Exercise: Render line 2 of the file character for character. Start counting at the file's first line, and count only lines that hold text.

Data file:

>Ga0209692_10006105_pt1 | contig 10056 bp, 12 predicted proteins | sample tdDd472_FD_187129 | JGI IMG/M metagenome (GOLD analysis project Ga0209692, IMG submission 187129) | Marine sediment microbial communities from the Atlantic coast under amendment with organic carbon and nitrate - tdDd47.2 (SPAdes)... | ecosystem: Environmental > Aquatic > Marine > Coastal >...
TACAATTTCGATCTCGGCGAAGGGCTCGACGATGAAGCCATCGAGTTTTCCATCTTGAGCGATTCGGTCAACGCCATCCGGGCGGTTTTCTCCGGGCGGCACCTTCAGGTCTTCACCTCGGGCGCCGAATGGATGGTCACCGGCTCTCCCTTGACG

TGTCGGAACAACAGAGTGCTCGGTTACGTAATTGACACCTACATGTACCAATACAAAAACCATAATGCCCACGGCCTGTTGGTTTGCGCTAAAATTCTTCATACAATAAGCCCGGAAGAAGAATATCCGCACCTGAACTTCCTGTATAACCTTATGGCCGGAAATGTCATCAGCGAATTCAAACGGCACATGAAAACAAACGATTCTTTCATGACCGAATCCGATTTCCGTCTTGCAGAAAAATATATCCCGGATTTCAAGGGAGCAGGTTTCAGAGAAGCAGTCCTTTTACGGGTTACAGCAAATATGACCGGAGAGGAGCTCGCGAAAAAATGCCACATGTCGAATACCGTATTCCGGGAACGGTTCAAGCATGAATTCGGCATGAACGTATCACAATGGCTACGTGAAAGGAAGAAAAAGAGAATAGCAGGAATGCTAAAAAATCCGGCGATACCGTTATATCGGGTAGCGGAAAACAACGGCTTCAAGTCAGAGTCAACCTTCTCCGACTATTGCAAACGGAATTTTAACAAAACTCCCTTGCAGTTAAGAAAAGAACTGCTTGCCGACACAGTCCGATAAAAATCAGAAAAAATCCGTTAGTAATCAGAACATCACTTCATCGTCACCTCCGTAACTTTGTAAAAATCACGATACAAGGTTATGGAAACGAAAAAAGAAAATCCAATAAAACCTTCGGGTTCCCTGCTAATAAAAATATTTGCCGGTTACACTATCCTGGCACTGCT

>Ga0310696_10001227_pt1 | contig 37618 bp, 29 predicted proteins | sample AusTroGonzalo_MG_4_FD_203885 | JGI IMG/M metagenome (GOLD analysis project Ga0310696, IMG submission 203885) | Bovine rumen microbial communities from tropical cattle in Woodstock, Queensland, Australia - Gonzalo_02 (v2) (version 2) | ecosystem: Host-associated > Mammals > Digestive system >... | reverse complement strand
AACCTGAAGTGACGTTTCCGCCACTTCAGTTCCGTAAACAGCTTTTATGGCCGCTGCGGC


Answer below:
TACAATTTCGATCTCGGCGAAGGGCTCGACGATGAAGCCATCGAGTTTTCCATCTTGAGCGATTCGGTCAACGCCATCCGGGCGGTTTTCTCCGGGCGGCACCTTCAGGTCTTCACCTCGGGCGCCGAATGGATGGTCACCGGCTCTCCCTTGACG